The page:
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Confessions of a Matchmaker
A lot or a little?
The parents' guide to what's in this TV show.
What parents need to know
Parents need to know that the adult clients in this dating-oriented reality show discuss issues like low self esteem, eating and weight problems, sex drive, sexuality, physical abuse, divorce, and more. Patti speaks very frankly to her clients about their appearance and behavior, an approach that might seem mean or shallow to some viewers. Clients represent a wide range of sexual preferences and histories -- depending on the episode, they might be gay, questioning, virgins, or very sexually active -- and these issues are handled directly. Expect a fair amount of profanity, with only the strongest words ("f--k") muted.
What's the story?
An antidote to the type of dating shows that seem to be all about ending up drunk in a hot tub, CONFESSIONS OF A MATCHMAKER is about helping real people find happiness. Matchmaker Patti Novak, who hails from Buffalo, New York, guides her clients through a series of steps that includes an initial interview, a breakdown of their personal history, video footage of their dates, one-on-one interviews, and follow-up meetings. Her no-nonsense approach helps her guide her clients toward attracting the right people and building successful relationships once they've found them.
Is it any good?
Patti doesn't hesitate to name a person's flaws -- in both looks and personality -- right to his or her face. For example, Patti tells a 51-year-old barber that he needs to lose some of his nearly 350 pounds and improve his table manners. Though her advice initially seems harsh, she's tapped into the problems that have kept him unhappy in the past: low self-esteem, food addiction, and not understanding what many women find attractive. When he tells Patti that he's looking for a slender woman, she jumps down his throat, accusing him of double standards and making him think twice about his attitude. Despite her critical stance, Patti has an underlying warmth and passion that's appealing -- it's obvious that she really likes helping people find love.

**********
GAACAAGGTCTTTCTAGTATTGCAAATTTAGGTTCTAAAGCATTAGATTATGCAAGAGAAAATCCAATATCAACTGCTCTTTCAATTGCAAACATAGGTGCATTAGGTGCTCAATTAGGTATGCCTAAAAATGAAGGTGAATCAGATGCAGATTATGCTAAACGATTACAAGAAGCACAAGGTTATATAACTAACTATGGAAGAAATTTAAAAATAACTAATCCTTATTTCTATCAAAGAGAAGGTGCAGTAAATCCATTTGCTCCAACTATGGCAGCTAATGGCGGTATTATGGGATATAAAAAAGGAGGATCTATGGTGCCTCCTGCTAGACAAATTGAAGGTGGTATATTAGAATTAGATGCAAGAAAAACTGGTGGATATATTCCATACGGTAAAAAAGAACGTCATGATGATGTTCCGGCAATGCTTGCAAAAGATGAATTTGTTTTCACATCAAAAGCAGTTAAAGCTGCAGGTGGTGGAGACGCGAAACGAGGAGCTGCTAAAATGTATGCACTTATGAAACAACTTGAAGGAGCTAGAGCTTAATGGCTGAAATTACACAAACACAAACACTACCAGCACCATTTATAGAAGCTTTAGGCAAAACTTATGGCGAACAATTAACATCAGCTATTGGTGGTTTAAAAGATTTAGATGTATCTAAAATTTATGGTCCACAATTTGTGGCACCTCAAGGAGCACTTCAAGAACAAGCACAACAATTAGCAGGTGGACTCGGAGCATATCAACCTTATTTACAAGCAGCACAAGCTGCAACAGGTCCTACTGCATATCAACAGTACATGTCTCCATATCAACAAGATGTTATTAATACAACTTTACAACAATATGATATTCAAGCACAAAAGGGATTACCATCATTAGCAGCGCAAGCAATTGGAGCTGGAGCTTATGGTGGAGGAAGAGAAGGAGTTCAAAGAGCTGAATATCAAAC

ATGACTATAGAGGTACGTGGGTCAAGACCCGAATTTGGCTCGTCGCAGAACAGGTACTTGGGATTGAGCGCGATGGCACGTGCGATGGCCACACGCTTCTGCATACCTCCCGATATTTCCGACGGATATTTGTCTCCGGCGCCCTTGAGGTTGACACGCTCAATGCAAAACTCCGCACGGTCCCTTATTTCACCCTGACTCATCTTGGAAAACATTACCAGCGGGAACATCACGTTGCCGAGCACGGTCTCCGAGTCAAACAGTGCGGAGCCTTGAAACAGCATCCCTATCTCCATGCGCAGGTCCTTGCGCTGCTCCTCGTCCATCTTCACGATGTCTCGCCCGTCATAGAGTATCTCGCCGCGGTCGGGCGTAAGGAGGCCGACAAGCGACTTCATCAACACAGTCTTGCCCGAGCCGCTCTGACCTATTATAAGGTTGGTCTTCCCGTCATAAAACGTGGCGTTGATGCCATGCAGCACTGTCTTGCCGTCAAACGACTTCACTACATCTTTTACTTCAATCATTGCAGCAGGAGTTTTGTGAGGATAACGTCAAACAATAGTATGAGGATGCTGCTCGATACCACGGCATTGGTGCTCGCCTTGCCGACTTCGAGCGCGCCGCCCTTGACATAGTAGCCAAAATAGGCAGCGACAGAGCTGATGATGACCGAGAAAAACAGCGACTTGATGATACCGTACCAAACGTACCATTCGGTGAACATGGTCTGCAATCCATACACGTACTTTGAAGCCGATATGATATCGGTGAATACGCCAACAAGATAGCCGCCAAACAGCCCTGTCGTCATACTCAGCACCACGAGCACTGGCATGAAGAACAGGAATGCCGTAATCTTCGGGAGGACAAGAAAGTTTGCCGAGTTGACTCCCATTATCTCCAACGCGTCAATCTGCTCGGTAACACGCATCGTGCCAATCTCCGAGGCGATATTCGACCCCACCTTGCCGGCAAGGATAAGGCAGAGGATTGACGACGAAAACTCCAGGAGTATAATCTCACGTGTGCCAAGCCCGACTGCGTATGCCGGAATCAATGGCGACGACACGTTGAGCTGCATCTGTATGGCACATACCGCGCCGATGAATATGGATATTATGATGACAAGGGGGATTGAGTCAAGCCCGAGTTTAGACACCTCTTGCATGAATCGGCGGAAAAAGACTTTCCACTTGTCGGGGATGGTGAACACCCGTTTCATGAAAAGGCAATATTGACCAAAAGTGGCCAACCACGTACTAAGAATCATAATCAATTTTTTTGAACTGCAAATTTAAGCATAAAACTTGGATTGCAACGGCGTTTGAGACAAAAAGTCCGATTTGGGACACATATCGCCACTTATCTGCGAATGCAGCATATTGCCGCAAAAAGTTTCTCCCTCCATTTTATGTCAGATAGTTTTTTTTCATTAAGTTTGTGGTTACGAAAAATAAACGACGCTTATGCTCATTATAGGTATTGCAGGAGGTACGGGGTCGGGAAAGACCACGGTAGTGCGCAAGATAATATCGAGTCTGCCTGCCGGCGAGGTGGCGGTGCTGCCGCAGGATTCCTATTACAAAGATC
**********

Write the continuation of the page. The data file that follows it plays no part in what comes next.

With plenty of drinking and salty language, as well as generally mature relationship-oriented themes, this show is meant for adults. Teens can probably handle most of the material, but the series' more real-life approach to dating might not appeal to their Blind Date-hardened perspectives.
Talk to your kids about ...
Families can talk about the appeal of dating shows. How is this series different from dating shows on MTV? Which do you prefer, and why? Do you think people could actually learn something helpful from this show? Families can also discuss what makes people a good match. Do you think opposites attract, or are having things in common more important? Do you think a "middleman" -- whether a matchmaker like Patti or a dating service -- can be helpful, or do you think chance meetings are a better bet?